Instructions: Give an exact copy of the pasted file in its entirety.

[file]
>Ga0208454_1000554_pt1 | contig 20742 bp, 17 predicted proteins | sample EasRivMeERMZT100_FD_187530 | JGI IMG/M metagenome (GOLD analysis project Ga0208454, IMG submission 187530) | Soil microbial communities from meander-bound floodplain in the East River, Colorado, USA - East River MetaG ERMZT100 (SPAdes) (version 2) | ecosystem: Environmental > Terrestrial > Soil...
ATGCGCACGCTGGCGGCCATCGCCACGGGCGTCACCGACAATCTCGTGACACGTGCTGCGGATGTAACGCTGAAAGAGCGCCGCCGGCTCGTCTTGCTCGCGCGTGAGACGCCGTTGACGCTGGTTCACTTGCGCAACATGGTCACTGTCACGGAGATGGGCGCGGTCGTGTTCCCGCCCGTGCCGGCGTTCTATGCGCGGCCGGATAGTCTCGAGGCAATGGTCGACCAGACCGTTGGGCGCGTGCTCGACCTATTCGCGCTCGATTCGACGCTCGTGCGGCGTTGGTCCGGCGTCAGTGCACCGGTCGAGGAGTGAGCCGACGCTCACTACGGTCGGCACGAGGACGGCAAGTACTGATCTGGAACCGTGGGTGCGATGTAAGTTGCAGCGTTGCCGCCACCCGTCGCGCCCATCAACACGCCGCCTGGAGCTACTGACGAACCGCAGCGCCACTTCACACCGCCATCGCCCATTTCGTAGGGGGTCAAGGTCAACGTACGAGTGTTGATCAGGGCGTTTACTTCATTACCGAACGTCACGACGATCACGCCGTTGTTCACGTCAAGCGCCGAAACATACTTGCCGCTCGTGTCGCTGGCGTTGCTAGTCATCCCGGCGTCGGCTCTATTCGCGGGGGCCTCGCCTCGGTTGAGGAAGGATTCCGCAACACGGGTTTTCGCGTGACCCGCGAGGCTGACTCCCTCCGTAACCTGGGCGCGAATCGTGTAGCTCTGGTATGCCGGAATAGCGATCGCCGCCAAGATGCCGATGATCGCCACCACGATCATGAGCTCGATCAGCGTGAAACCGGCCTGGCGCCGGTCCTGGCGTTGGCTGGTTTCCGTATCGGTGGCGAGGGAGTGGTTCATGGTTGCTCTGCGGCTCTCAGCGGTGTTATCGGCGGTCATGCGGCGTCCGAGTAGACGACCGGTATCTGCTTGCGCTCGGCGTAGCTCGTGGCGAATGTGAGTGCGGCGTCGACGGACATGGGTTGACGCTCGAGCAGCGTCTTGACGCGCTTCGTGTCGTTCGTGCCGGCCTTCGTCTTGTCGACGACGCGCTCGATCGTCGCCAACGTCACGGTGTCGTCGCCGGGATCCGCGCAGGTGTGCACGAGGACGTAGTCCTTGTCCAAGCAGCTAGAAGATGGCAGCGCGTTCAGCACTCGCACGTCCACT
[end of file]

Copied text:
>Ga0208454_1000554_pt1 | contig 20742 bp, 17 predicted proteins | sample EasRivMeERMZT100_FD_187530 | JGI IMG/M metagenome (GOLD analysis project Ga0208454, IMG submission 187530) | Soil microbial communities from meander-bound floodplain in the East River, Colorado, USA - East River MetaG ERMZT100 (SPAdes) (version 2) | ecosystem: Environmental > Terrestrial > Soil...
ATGCGCACGCTGGCGGCCATCGCCACGGGCGTCACCGACAATCTCGTGACACGTGCTGCGGATGTAACGCTGAAAGAGCGCCGCCGGCTCGTCTTGCTCGCGCGTGAGACGCCGTTGACGCTGGTTCACTTGCGCAACATGGTCACTGTCACGGAGATGGGCGCGGTCGTGTTCCCGCCCGTGCCGGCGTTCTATGCGCGGCCGGATAGTCTCGAGGCAATGGTCGACCAGACCGTTGGGCGCGTGCTCGACCTATTCGCGCTCGATTCGACGCTCGTGCGGCGTTGGTCCGGCGTCAGTGCACCGGTCGAGGAGTGAGCCGACGCTCACTACGGTCGGCACGAGGACGGCAAGTACTGATCTGGAACCGTGGGTGCGATGTAAGTTGCAGCGTTGCCGCCACCCGTCGCGCCCATCAACACGCCGCCTGGAGCTACTGACGAACCGCAGCGCCACTTCACACCGCCATCGCCCATTTCGTAGGGGGTCAAGGTCAACGTACGAGTGTTGATCAGGGCGTTTACTTCATTACCGAACGTCACGACGATCACGCCGTTGTTCACGTCAAGCGCCGAAACATACTTGCCGCTCGTGTCGCTGGCGTTGCTAGTCATCCCGGCGTCGGCTCTATTCGCGGGGGCCTCGCCTCGGTTGAGGAAGGATTCCGCAACACGGGTTTTCGCGTGACCCGCGAGGCTGACTCCCTCCGTAACCTGGGCGCGAATCGTGTAGCTCTGGTATGCCGGAATAGCGATCGCCGCCAAGATGCCGATGATCGCCACCACGATCATGAGCTCGATCAGCGTGAAACCGGCCTGGCGCCGGTCCTGGCGTTGGCTGGTTTCCGTATCGGTGGCGAGGGAGTGGTTCATGGTTGCTCTGCGGCTCTCAGCGGTGTTATCGGCGGTCATGCGGCGTCCGAGTAGACGACCGGTATCTGCTTGCGCTCGGCGTAGCTCGTGGCGAATGTGAGTGCGGCGTCGACGGACATGGGTTGACGCTCGAGCAGCGTCTTGACGCGCTTCGTGTCGTTCGTGCCGGCCTTCGTCTTGTCGACGACGCGCTCGATCGTCGCCAACGTCACGGTGTCGTCGCCGGGATCCGCGCAGGTGTGCACGAGGACGTAGTCCTTGTCCAAGCAGCTAGAAGATGGCAGCGCGTTCAGCACTCGCACGTCCACT